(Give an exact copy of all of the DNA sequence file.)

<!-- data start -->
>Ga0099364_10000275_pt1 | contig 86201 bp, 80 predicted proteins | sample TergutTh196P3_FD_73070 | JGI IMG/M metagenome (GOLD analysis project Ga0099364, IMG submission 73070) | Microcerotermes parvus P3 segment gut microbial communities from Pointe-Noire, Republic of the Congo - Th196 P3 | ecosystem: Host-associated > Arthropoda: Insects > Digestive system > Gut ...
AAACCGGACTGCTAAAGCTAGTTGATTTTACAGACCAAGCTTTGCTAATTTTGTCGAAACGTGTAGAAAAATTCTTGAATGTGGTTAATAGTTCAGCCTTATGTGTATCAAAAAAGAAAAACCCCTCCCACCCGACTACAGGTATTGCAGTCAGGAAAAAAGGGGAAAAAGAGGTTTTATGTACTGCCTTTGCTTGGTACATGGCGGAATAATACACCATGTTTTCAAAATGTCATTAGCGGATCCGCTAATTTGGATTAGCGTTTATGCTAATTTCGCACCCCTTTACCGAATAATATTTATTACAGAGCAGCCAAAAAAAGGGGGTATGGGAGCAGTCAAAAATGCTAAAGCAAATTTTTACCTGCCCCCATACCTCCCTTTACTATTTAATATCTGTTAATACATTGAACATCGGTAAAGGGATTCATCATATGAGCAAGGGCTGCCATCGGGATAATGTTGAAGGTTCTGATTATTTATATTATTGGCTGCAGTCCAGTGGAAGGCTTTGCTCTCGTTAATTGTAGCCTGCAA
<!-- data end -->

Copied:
>Ga0099364_10000275_pt1 | contig 86201 bp, 80 predicted proteins | sample TergutTh196P3_FD_73070 | JGI IMG/M metagenome (GOLD analysis project Ga0099364, IMG submission 73070) | Microcerotermes parvus P3 segment gut microbial communities from Pointe-Noire, Republic of the Congo - Th196 P3 | ecosystem: Host-associated > Arthropoda: Insects > Digestive system > Gut ...
AAACCGGACTGCTAAAGCTAGTTGATTTTACAGACCAAGCTTTGCTAATTTTGTCGAAACGTGTAGAAAAATTCTTGAATGTGGTTAATAGTTCAGCCTTATGTGTATCAAAAAAGAAAAACCCCTCCCACCCGACTACAGGTATTGCAGTCAGGAAAAAAGGGGAAAAAGAGGTTTTATGTACTGCCTTTGCTTGGTACATGGCGGAATAATACACCATGTTTTCAAAATGTCATTAGCGGATCCGCTAATTTGGATTAGCGTTTATGCTAATTTCGCACCCCTTTACCGAATAATATTTATTACAGAGCAGCCAAAAAAAGGGGGTATGGGAGCAGTCAAAAATGCTAAAGCAAATTTTTACCTGCCCCCATACCTCCCTTTACTATTTAATATCTGTTAATACATTGAACATCGGTAAAGGGATTCATCATATGAGCAAGGGCTGCCATCGGGATAATGTTGAAGGTTCTGATTATTTATATTATTGGCTGCAGTCCAGTGGAAGGCTTTGCTCTCGTTAATTGTAGCCTGCAA